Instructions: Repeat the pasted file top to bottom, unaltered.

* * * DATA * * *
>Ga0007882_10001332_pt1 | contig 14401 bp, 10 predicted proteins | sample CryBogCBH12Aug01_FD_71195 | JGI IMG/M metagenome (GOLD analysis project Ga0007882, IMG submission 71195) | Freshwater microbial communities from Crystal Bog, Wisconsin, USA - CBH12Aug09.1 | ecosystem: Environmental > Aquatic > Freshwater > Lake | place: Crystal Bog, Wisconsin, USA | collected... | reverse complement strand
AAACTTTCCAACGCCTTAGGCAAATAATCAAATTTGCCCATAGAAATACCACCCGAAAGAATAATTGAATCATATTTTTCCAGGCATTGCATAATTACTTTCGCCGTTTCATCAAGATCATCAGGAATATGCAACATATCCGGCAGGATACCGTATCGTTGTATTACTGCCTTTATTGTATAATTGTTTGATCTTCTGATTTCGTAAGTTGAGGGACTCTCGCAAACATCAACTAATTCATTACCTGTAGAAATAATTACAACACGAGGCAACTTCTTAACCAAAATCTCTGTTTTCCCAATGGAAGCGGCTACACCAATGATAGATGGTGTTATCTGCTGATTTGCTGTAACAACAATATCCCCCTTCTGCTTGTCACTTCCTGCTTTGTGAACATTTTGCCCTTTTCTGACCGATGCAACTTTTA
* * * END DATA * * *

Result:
>Ga0007882_10001332_pt1 | contig 14401 bp, 10 predicted proteins | sample CryBogCBH12Aug01_FD_71195 | JGI IMG/M metagenome (GOLD analysis project Ga0007882, IMG submission 71195) | Freshwater microbial communities from Crystal Bog, Wisconsin, USA - CBH12Aug09.1 | ecosystem: Environmental > Aquatic > Freshwater > Lake | place: Crystal Bog, Wisconsin, USA | collected... | reverse complement strand
AAACTTTCCAACGCCTTAGGCAAATAATCAAATTTGCCCATAGAAATACCACCCGAAAGAATAATTGAATCATATTTTTCCAGGCATTGCATAATTACTTTCGCCGTTTCATCAAGATCATCAGGAATATGCAACATATCCGGCAGGATACCGTATCGTTGTATTACTGCCTTTATTGTATAATTGTTTGATCTTCTGATTTCGTAAGTTGAGGGACTCTCGCAAACATCAACTAATTCATTACCTGTAGAAATAATTACAACACGAGGCAACTTCTTAACCAAAATCTCTGTTTTCCCAATGGAAGCGGCTACACCAATGATAGATGGTGTTATCTGCTGATTTGCTGTAACAACAATATCCCCCTTCTGCTTGTCACTTCCTGCTTTGTGAACATTTTGCCCTTTTCTGACCGATGCAACTTTTA